The scandal then spread to the US, with US politicians calling for the FBI to investigate News Corp’s US publications following allegations that News of the World staff attempted to buy phone records of people that died in the 9/11 attacks from a New York police officer. There were also calls for a US-led investigation into reported payments to UK police – which could expose News Corp to charges under US anti-corruption laws.

The following day, Brooks resigned from her post as News International chief executive. In a public statement Brooks said: “I feel a deep sense of responsibility for the people we have hurt.” Les Hinton also resigned from his position as a senior News Corp executive – Hinton was head of News International from 1995-2007 when News of the World was engaging in phone-hacking. Following these resignations, Rupert Murdoch personally apologised to Milly Dowler’s family.

On July 17 Murdoch chief Rebekah Brooks was arrested and detained by British police on charges of conspiring to illegally intercept communications as well as corruption, in the form of bribing police.

Brooks was apprehended by detectives working on Operation Weeting – the UK Metropolitan Police’s phone hacking investigation, and Operation Elveden – the investigation into illicit payments to police officers, a July 18 Guardian article reported. More information on Brook's arrest can be found here: http://wlcentral.org/node/2048

On July 17, hours after Brook’s arrest, Sir Paul Stephenson announced that he was resigning as commissioner of London’s force because of “speculation and accusations” over his links to Neil Wallis – the former News of the World executive editor who was arrested in early July. Wallis had worked for the London police as a PR consultant for a year until September 2010. Sir Paul said that it was not his decision to hire Wallis and that he had no knowledge that he was linked to the phone-hacking scandal. “I had no knowledge of the extent of this disgraceful practice and the repugnant nature of the selection of victims that is now emerging...I will not lose any sleep over my personal integrity,” he said. The following day, Metropolitan Police Assistant Commissioner John Yates resigned as well.

Former News of the World journalist Sean Hoare was found dead at his home on July 17, 2011; police say the death is not being treated as suspicious. Hoare was the first former News of the World and The Sun reporter to go public with claims that illegal news-gathering was endemic at the papers and that former News of the World editor Andy Coulson knew about the practices. Sean Hoare was expected to give evidence to a pending judicial inquiry; he was found dead on the eve before the hearing was to take place.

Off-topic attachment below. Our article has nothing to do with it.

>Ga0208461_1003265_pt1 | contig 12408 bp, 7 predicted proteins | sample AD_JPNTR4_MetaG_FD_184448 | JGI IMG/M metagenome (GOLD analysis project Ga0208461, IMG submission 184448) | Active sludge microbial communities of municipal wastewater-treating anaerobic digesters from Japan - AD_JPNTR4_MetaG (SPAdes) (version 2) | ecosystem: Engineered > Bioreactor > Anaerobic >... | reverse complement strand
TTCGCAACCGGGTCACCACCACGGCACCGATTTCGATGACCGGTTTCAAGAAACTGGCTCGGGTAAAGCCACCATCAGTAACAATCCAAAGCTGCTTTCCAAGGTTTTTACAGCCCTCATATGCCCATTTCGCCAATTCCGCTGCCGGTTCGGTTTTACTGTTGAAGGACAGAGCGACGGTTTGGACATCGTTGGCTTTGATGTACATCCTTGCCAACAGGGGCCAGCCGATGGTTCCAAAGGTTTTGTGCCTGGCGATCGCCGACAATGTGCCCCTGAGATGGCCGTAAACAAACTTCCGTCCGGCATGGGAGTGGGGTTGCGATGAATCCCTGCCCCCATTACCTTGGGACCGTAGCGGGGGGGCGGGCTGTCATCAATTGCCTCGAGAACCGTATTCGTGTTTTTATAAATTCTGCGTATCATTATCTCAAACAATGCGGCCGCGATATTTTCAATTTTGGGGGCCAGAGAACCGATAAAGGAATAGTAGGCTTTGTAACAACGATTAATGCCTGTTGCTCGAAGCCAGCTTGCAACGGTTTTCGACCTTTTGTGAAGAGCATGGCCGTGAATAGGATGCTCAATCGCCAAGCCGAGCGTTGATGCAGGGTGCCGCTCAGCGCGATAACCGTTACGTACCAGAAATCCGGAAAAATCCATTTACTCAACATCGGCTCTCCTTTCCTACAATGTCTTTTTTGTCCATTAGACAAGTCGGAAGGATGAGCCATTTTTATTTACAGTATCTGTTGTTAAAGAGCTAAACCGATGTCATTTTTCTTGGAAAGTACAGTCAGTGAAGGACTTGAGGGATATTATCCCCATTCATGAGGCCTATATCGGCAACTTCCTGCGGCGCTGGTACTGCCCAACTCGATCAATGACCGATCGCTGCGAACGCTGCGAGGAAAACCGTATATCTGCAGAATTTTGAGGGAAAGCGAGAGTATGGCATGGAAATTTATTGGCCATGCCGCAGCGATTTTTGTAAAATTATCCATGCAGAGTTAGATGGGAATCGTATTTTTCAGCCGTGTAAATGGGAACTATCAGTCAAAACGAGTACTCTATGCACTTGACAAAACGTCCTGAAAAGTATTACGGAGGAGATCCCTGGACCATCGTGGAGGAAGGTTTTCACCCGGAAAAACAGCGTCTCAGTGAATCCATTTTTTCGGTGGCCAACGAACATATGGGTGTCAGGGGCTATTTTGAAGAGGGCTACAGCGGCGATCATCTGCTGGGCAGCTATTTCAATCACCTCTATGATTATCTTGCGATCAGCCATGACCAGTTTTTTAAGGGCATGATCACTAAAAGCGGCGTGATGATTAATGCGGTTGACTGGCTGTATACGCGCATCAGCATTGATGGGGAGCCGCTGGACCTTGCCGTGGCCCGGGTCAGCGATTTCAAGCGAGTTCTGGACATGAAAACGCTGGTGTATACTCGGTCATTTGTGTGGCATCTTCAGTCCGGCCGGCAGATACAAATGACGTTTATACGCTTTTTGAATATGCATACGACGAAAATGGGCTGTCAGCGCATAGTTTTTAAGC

More information on Sean Hoare's story can be found here: http://wlcentral.org/node/2052

On July 19, News Corporation chiefs Rupert Murdoch and his son James Murdoch appeared before MPs in a parliamentary inquiry to face questioning over their knowledge of the phone-hacking scandal. Rupert Murdoch told the inquiry that he was not aware of the extent of the phone hacking and had been misled by his staff. He said that responsibility lay not with him but with the people that he had trusted and the people that they had trusted. When probed about Brooks’ payment to police for information, Rupert Murdoch replied: “I am now aware of that, I was not aware at the time. I’m also aware that she amended that considerably very quickly afterwards.”

The following day, UK Prime Minister David Cameron cut short his visit to South Africa to make a Commons statement of the phone-hacking scandal. He stated that with hind sight he would not have appointed Coulson as his media advisor.

On July 22, David Cameron announced that James Murdoch has more questions to answer about the phone-hacking scandal following statements made by two former News of the World senior executives in which they elucidated that he knew about a key email, which contradicted evidence he gave to the MPs during the parliamentary inquiry. Labour MP Tom Watson has asked police to investigate the discrepancy.